Section, Michigan Unit, Veterans
Administration, Guardian Build-
ing, 500 Griswold Street, Detroit
26, Michigan.

Meeting of all students who
want teaching positions at the end
of the first semester will be held in
Rm. 2003. Angell Hall, Tues., Nov.
25, 4 p.m. All graduate students as
well as those just getting their de-
grees are urged to attend. Univer-
sity Bureau of Appointments and
Occupational Information.
All Junior and Sophomore Men
living in the Willow Run Dormi-
tories may apply for Residence
Halls accommodations for the Sec-
ond Semester in Rm. 2, University
Hall on November 24, 25, and 26.
Alpha Lambda Delta members
will have their pictures for the
'Ensian taken on Monday, No-
vember 24. All members are re-
quested to meet in front of An-
gell Hall promptly at 12:40.
Women students who wish to
leave for the Thanksgiving holiday
on Wed., Nov. 26, are instructed to
request permission directly from
their housemothers.
Closing hours for women .stu-
dents over the Thanksgiving holi-
day are as'follows:
Wed., Nov. 26, 12:30 a.m.
Thurs., Nov. 27, 11:30 p.m.
The Ford Motor Company will
be at the Bureau of Appointments,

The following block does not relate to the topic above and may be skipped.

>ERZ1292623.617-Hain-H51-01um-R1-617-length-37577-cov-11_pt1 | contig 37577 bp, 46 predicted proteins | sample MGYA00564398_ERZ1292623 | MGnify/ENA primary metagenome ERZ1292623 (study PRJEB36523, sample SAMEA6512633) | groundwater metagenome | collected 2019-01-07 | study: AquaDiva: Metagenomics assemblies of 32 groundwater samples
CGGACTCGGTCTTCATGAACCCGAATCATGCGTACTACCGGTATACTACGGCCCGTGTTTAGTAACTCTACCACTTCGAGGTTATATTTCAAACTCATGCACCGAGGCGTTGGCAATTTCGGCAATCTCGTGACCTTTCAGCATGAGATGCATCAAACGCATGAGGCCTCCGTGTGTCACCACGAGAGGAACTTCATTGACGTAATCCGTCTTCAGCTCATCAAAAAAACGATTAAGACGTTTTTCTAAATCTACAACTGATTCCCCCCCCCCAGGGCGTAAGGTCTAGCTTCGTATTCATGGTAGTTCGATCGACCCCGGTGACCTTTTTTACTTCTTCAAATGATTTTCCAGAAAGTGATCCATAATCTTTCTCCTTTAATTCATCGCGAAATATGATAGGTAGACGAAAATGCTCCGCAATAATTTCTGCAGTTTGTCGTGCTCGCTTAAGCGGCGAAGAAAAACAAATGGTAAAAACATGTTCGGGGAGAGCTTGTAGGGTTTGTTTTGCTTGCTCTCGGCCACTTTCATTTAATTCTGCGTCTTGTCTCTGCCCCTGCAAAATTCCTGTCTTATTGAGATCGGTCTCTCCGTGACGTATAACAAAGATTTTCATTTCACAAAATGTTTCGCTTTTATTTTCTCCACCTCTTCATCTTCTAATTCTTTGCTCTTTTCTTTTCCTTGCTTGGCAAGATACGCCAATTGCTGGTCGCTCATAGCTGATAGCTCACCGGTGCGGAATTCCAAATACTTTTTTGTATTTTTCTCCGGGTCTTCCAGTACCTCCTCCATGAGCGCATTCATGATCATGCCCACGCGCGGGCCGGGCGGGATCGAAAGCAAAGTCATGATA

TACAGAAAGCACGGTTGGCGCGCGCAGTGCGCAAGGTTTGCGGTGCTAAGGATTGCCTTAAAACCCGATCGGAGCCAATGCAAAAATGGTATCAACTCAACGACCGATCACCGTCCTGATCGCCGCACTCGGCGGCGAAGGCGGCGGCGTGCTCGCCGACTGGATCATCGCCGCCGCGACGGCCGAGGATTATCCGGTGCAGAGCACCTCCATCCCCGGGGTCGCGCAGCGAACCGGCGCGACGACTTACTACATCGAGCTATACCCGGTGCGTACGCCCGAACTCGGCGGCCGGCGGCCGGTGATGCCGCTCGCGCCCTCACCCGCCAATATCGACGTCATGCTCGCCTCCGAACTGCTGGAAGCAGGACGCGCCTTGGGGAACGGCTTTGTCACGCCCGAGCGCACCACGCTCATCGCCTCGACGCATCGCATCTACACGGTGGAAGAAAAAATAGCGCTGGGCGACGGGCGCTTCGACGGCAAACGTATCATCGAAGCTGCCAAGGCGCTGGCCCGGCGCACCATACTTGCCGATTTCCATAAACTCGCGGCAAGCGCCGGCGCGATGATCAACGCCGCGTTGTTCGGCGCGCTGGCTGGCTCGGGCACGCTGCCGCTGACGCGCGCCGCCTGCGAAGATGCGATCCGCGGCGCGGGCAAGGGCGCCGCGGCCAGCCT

201 Mason Hall, Mon., Nov. 24, to
interview non-technical February
graduates for their Ford Field
Training Program. For appoint-
ments and applications call at the
Bureau of Appointments.
The National. Tube Company
will be at the Bureau of Appoint-
ments, 201 Mason Hall, Tues., Nov.
25, to interview engineers graduat-
ing in February. Call at the Bu-
reau for booklets, applications, and
Doctor C. E. A. Winslow, Emeri-
tus Professor of Public Health of
Yale University, will lecture on the
subject, "Social and Economic
Factors in Disease," at the regu-
lar student assembly, Mon., Nov.
24, 4 p.m., School of Public Health
The fifth lecture in the sympo-
sium on "Current Researcd in the
Social Sciences" sponsored by Al-
pha Kappa Delta will feature Dr.
Howard Y. McClusky, Professor of
Educational Psychology, Mental
Measurement and Statistics who
will speak on the subject "Selected
Projects of the Bureau of Studies
in Community Adult Education,"
Mon., Nov. 24, 4 p.m., East Con-
ference Rm., Rackham Bldg.
University Lecture: Dr. Carle-
ton Sprague Smith, chief of the
Music Section of the New York
Public Library, will lecture on the
subject "Brazilian Architecture"
(illustrated), Mon., Nov. 24, 4:15
p.m., Rackham Amphitheatre;
auspices of the Department of
Fine Arts. The public is invited.
Academic Notices
Physical and Inorganic Chemis-
try Seminar: Tues., Nov. 25, 4:15
p.m.; Rm. 303, Chemistry Bldg.
Mr. J. E. Boggs will speak on "Or-
der and Mechanism of Chemical
Students who plan to elect So-
ciology 128 (Intermediate Social
Statistics) next semester are re-
quested to sign their names on a
list on the Sociology Dept. bulletin